Exactly! I also find it interesting that when this issue arose previously, with the Articles of Confederation, the South wanted slaves to count for less, not more, for the purposes of tax distribution; the South wanted 1/2 and the North 3/4 at that time. Whether slaves were considered people or property depended chiefly on what each section stood to gain or lose.

  8. Jimmy Dick August 5, 2013 / 7:16 am

    Looks like another guy that is upset that history doesn’t prove his beliefs without some serious cherry-picking and spelling errors.

  9. seanmunger August 5, 2013 / 8:02 am

    If Mr. Heisler was in my class, he’d flunk. Some history teacher somewhere in his past really fell down on the job.

  10. Corey Meyer August 5, 2013 / 10:09 am

    With all due respect to Mr. Heisler, I have seen some of the stuff he puts on FB and I have a feeling he may not be firing on all 8 cylinders of no choice of his own. However, I am sure those who are firing on all 8 on SHPG will agree with his statement which is the sad part.

  11. Jon Morrison August 5, 2013 / 4:33 pm

    Let’s just face the facts here folks…..we’re all a little bit dumber having read this.

  12. Matt Gallman August 6, 2013 / 3:52 pm

    Alex Trebek would nail this guy.

  13. Flamethrower August 15, 2013 / 12:14 pm

    He lied about Missouri’s rejection. It didn’t happen. Maine joined in right after to keep the “balance of power”.

  14. [Removal of profane language]

    It had not a thing to do with slaves and slavery. Lincoln said he would never fight over slavery, and he could have ended slavery when he took office in 1861, why didn’t he. Why not 1862?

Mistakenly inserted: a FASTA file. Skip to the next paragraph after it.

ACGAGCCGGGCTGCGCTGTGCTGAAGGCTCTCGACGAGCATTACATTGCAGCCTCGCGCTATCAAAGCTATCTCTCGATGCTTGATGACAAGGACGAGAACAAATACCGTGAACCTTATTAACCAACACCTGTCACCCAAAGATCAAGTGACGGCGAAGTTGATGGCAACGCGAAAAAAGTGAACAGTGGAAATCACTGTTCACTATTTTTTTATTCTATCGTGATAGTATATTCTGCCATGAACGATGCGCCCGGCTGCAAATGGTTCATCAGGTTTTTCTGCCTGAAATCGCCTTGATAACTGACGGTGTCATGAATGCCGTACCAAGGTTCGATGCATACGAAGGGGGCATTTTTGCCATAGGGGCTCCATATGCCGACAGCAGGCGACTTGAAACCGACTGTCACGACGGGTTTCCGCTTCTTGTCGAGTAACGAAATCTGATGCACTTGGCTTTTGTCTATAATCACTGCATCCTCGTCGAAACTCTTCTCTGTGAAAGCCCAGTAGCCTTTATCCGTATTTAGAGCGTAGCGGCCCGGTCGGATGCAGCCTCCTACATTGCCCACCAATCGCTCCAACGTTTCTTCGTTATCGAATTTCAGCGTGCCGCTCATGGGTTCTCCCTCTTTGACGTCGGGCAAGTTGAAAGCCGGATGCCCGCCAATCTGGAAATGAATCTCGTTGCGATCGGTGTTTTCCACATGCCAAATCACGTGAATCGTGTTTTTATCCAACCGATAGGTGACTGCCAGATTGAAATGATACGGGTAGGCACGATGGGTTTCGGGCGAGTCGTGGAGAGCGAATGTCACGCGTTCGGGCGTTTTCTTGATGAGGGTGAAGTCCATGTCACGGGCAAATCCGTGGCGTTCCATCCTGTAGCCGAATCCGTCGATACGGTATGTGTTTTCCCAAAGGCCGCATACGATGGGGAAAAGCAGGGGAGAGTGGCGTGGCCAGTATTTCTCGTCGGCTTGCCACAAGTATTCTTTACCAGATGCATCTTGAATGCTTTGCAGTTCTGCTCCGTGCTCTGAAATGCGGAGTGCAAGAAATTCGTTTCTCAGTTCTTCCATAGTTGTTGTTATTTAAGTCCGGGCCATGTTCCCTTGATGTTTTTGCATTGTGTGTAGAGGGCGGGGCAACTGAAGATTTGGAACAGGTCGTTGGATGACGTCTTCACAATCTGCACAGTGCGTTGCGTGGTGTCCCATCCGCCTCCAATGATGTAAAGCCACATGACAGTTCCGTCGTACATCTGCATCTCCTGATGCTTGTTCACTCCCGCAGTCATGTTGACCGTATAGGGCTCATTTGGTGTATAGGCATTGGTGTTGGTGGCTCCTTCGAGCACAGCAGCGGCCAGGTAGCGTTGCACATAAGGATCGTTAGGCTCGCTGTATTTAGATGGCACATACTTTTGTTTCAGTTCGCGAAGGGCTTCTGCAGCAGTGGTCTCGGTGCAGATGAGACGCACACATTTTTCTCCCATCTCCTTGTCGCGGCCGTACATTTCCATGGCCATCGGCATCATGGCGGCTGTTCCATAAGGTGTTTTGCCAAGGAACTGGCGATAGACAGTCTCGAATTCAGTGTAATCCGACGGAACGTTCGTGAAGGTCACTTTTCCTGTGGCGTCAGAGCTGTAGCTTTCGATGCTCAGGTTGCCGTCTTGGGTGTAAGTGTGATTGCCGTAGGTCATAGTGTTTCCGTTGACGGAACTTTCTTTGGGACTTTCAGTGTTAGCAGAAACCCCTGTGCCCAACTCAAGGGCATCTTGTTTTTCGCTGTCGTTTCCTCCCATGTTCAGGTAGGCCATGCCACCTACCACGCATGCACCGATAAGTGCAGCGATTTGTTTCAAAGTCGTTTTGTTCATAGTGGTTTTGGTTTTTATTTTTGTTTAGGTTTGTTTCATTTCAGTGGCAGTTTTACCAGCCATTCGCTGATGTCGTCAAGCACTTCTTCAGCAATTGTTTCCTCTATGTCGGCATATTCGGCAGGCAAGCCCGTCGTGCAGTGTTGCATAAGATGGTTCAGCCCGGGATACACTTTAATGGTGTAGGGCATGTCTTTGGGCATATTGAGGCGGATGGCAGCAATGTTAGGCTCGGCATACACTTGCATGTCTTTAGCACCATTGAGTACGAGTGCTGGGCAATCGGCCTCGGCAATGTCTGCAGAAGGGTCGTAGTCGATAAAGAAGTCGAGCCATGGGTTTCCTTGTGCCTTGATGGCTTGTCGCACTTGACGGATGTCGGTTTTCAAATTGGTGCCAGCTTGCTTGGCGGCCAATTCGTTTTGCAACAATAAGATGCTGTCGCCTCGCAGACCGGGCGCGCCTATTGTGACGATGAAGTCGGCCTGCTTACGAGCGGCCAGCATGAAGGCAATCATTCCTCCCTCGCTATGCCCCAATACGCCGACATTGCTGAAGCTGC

Only after 2-1/2 years of war, a war he started, and a war that was not going as well as he wanted did he scheme with his heathen associates and decide a strategy to release of the slaves,hoping to get new manpower, and hopefully the slaves would harm the South.

    [Removal of more profane language]

    • Brooks D. Simpson July 14, 2014 / 3:07 pm

      Jerry’s language has become so profane and obscene that I’ve removed it. Besides, it’s better to answer the question within.

      Of course secession had something to do with slavery, and without secession there’s no war. Secessionists made painfully clear that their primary goal in advocating secession was to protect slavery. Are you calling the very people you worship liars? Are you telling us that they didn’t know what they said or meant?

      Lincoln made it very clear that his conception of his public duty was to preserve the union and put down the rebellion. He also made it clear that he could only strike against slavery had he constitutional warrant to do so, and he found that warrant in his interpretation of the war powers of the president. Thus military necessity shaped what he could and could not do.

      Lincoln simply could not have ended slavery unilaterally in 1861. That, indeed, would make him a tyrant. He could not do so constitutionally and he would not do so politically. However, he did recommend measures in 1861 and 1862 looking to the graduate elimination of slavery, something you overlook.

      You might address your ineptitude with math. The war started in April 1861, and the Emancipation Proclamation was issued on January 1, 1863. That’s not 2 1/2 years.

      Once you address these facts, we can discuss the rest of your rant. But no bad language, Jerry. You set a poor example for your fellow Flaggers.